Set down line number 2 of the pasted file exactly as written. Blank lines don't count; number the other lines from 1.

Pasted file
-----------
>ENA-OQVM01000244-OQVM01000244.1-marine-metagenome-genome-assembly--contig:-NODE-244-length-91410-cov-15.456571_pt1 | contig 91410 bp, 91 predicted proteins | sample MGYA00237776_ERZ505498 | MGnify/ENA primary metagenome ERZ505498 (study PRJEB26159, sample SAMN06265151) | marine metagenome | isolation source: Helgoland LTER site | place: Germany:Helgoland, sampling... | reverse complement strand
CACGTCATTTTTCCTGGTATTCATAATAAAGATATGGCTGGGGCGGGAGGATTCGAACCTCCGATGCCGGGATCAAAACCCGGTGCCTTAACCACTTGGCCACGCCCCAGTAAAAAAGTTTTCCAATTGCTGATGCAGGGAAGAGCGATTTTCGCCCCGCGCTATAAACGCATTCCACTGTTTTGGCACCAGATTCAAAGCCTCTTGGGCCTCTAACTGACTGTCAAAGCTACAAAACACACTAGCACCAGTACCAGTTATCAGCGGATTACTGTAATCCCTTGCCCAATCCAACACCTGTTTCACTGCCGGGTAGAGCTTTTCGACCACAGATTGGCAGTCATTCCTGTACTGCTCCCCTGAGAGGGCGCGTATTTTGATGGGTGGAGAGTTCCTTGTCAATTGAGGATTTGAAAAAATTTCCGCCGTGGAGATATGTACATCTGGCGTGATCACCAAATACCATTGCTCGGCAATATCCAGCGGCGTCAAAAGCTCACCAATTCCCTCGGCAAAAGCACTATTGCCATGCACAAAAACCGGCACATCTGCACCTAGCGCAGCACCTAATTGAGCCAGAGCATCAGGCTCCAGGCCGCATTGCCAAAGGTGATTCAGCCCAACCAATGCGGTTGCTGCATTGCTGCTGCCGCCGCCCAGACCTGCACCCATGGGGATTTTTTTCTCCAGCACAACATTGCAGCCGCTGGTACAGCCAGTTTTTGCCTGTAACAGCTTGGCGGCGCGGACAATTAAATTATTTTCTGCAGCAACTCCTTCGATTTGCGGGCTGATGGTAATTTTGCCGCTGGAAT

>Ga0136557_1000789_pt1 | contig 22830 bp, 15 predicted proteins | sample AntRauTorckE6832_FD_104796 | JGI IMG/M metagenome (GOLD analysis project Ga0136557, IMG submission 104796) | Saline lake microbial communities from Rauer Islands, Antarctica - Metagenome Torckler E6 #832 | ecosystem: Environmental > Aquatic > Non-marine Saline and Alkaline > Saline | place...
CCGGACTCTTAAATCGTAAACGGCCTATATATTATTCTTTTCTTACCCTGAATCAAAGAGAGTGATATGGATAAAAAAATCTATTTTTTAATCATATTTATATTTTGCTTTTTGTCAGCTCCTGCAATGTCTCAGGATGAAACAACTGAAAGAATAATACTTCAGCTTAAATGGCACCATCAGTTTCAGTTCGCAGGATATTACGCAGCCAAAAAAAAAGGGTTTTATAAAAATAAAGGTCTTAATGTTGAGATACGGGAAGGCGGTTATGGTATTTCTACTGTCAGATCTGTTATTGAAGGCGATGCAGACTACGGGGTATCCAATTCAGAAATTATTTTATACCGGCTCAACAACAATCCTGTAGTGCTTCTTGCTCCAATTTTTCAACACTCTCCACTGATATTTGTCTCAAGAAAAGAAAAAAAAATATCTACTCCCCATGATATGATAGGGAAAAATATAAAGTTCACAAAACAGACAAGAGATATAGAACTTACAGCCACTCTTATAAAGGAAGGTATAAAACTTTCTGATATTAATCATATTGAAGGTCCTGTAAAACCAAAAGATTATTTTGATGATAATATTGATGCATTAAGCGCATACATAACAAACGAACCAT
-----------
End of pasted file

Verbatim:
CACGTCATTTTTCCTGGTATTCATAATAAAGATATGGCTGGGGCGGGAGGATTCGAACCTCCGATGCCGGGATCAAAACCCGGTGCCTTAACCACTTGGCCACGCCCCAGTAAAAAAGTTTTCCAATTGCTGATGCAGGGAAGAGCGATTTTCGCCCCGCGCTATAAACGCATTCCACTGTTTTGGCACCAGATTCAAAGCCTCTTGGGCCTCTAACTGACTGTCAAAGCTACAAAACACACTAGCACCAGTACCAGTTATCAGCGGATTACTGTAATCCCTTGCCCAATCCAACACCTGTTTCACTGCCGGGTAGAGCTTTTCGACCACAGATTGGCAGTCATTCCTGTACTGCTCCCCTGAGAGGGCGCGTATTTTGATGGGTGGAGAGTTCCTTGTCAATTGAGGATTTGAAAAAATTTCCGCCGTGGAGATATGTACATCTGGCGTGATCACCAAATACCATTGCTCGGCAATATCCAGCGGCGTCAAAAGCTCACCAATTCCCTCGGCAAAAGCACTATTGCCATGCACAAAAACCGGCACATCTGCACCTAGCGCAGCACCTAATTGAGCCAGAGCATCAGGCTCCAGGCCGCATTGCCAAAGGTGATTCAGCCCAACCAATGCGGTTGCTGCATTGCTGCTGCCGCCGCCCAGACCTGCACCCATGGGGATTTTTTTCTCCAGCACAACATTGCAGCCGCTGGTACAGCCAGTTTTTGCCTGTAACAGCTTGGCGGCGCGGACAATTAAATTATTTTCTGCAGCAACTCCTTCGATTTGCGGGCTGATGGTAATTTTGCCGCTGGAAT